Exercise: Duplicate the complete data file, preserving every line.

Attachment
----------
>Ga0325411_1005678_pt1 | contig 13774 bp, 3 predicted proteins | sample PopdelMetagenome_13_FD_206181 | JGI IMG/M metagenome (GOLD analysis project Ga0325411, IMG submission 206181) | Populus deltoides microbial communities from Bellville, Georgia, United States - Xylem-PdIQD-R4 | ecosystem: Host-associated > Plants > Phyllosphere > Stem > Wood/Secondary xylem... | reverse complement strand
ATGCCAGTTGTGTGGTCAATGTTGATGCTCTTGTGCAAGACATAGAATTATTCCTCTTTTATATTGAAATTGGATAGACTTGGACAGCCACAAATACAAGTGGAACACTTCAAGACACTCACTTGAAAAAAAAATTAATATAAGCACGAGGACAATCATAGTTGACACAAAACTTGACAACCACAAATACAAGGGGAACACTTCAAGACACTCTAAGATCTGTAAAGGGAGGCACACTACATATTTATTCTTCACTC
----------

>Ga0325411_1005678_pt1 | contig 13774 bp, 3 predicted proteins | sample PopdelMetagenome_13_FD_206181 | JGI IMG/M metagenome (GOLD analysis project Ga0325411, IMG submission 206181) | Populus deltoides microbial communities from Bellville, Georgia, United States - Xylem-PdIQD-R4 | ecosystem: Host-associated > Plants > Phyllosphere > Stem > Wood/Secondary xylem... | reverse complement strand
ATGCCAGTTGTGTGGTCAATGTTGATGCTCTTGTGCAAGACATAGAATTATTCCTCTTTTATATTGAAATTGGATAGACTTGGACAGCCACAAATACAAGTGGAACACTTCAAGACACTCACTTGAAAAAAAAATTAATATAAGCACGAGGACAATCATAGTTGACACAAAACTTGACAACCACAAATACAAGGGGAACACTTCAAGACACTCTAAGATCTGTAAAGGGAGGCACACTACATATTTATTCTTCACTC